Matthew Yglesias and the Fate of the Left
Published on: January 23, 2010
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  • You might also have mentioned that left-environmentalists successfully opposed the Green Revolution in Africa, the one continent that has failed to make progress.

    Greg Easterbrook wrote the story back: http://www.theatlantic.com/issues/97jan/borlaug/borlaug.htm

  • By the way, and for what it is worth, I really am a “horny-handed son of toil.” I didn’t plan it but that’s the way it worked out.

  • fahznab

    Not a bad set of wheels for an anglophile…

  • Joe

    I think you’re most of the way to some real understanding of what this voter anger is all about. It looks almost a revolt against the upper-middle class, but that’s not quite what’s happening. We are actually in the midst of a revolt against people who want to tell others how they can live. It just so happens, that many of those are in the upper middle class. There are plenty of upper middle class producers (who make or produce something for a living) who are mad as hell too.

    Americans are tired of being told what kind of car we should drive, what seer number our air conditioner has to be, what our kids have to learn, or (on a more local level) how often we can water our lawns. The average person is sick and tired of having someone else tell them what they can’t do.

    The real revolt is no the lower and middle classes against the upper middle class. The real revolt is against people who spend more time telling others how to live than actually producing something that their fellow citizens want (ideas, products, entertainment, etc..).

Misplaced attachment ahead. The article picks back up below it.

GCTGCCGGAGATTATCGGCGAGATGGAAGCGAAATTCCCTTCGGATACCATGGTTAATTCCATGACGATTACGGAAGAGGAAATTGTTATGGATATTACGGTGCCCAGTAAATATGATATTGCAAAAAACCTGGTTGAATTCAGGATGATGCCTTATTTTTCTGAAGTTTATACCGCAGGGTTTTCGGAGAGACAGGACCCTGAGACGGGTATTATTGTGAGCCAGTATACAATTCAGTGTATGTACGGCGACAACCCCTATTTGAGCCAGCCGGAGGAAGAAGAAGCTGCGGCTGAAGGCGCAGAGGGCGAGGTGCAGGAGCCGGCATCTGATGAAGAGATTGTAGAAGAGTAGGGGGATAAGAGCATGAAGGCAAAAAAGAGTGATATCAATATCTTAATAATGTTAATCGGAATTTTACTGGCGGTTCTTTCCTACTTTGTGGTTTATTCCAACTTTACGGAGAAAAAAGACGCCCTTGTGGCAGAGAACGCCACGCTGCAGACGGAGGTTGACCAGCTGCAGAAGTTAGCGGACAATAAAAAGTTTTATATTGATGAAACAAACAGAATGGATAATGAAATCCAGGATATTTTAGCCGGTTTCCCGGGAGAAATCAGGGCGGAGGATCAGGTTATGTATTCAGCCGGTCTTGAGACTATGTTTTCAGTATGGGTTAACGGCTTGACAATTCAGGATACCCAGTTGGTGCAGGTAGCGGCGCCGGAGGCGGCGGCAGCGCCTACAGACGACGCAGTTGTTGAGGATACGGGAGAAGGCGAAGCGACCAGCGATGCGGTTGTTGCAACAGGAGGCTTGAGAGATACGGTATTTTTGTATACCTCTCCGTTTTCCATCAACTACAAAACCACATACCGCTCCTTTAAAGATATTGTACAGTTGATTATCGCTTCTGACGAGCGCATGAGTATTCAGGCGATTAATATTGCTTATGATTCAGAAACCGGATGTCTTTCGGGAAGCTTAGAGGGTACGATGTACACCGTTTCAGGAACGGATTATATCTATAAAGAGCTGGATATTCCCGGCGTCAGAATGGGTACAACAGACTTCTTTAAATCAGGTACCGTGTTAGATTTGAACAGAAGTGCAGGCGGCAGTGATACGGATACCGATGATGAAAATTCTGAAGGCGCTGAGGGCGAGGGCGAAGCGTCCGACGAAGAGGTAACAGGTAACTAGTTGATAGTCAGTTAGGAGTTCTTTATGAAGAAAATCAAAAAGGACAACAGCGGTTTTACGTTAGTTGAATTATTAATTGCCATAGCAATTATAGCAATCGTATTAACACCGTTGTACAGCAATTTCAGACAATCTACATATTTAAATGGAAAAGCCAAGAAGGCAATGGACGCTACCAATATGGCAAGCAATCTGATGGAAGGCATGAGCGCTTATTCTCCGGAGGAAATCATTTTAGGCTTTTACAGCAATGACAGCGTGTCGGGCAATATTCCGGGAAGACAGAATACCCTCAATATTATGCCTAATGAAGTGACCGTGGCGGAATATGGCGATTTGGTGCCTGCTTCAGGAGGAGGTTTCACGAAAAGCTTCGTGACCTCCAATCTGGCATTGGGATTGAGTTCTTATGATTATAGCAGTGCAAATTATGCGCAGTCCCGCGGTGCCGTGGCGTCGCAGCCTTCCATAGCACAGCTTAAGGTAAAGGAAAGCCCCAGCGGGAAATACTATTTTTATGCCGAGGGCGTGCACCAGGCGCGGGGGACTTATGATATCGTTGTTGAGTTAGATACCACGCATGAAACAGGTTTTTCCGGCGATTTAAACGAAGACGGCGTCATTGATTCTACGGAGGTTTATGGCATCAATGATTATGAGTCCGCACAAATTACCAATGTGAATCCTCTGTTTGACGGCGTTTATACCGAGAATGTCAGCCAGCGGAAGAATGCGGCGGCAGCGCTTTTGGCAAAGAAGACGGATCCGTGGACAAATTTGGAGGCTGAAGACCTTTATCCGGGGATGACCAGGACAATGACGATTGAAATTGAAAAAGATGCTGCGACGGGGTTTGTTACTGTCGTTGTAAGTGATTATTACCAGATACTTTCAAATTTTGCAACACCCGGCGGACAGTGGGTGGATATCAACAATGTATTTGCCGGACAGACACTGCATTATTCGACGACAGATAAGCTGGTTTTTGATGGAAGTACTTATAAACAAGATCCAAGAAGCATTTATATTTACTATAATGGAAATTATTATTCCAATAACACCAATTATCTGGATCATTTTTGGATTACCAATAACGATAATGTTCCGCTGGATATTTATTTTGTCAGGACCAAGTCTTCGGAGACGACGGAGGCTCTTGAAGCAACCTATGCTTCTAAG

The average American is sick of all politicians because, for all of the waste and silliness that we see from Washington, we really want a system that seems fair. When politicians let banks game the system and force a bailout, it’s as much a fault of the politicians as it is of the banks. When unions, or certain states, or particular senators get a special deal, we get the idea that we’re not getting a fair shot. When big business get a tax break or a incentive to relocate, we see our friends and neighbors with small businesses and don’t think they are getting a fair shot.

    The politician who pledges to (a) set up a fair system and (b) stop telling everyone else what to do will ride this wave of voter anger. Everyone else will get dumped along the way.

  • Walter,

    My comment in response to Yglesias:

    “The most Democratic district in the country is full of working-class families— 35 percent are under 18 and per capita income is $19,311 a year. It’s just that only 20 percent of the people living there are white.”

    Your final quote here is perfectly consistent with Mead’s point. The reason this predominantly African American district is Democrat is because for years they have been voting for the white,educated,liberal elite class who’s primary message is that you need us to protect and defend you against the evil,greedy powers that be. The tragedy is that they have accepted this arrangement for decades and this provides a good deal of the explanation as for why they continue to be stuck there. They are not, for the most part, among those who as Mead says have rejected this arrangement and long for autonomy and personal liberty. Better that they were.

  • Prof Mead… You’ve got the right stuff and you’re way above the fray. Don;t worry about obscure leftist bloggers. 🙂

  • Pingback: American Challenges: Health Care Blues - Walter Russell Mead's Blog - The American Interest()

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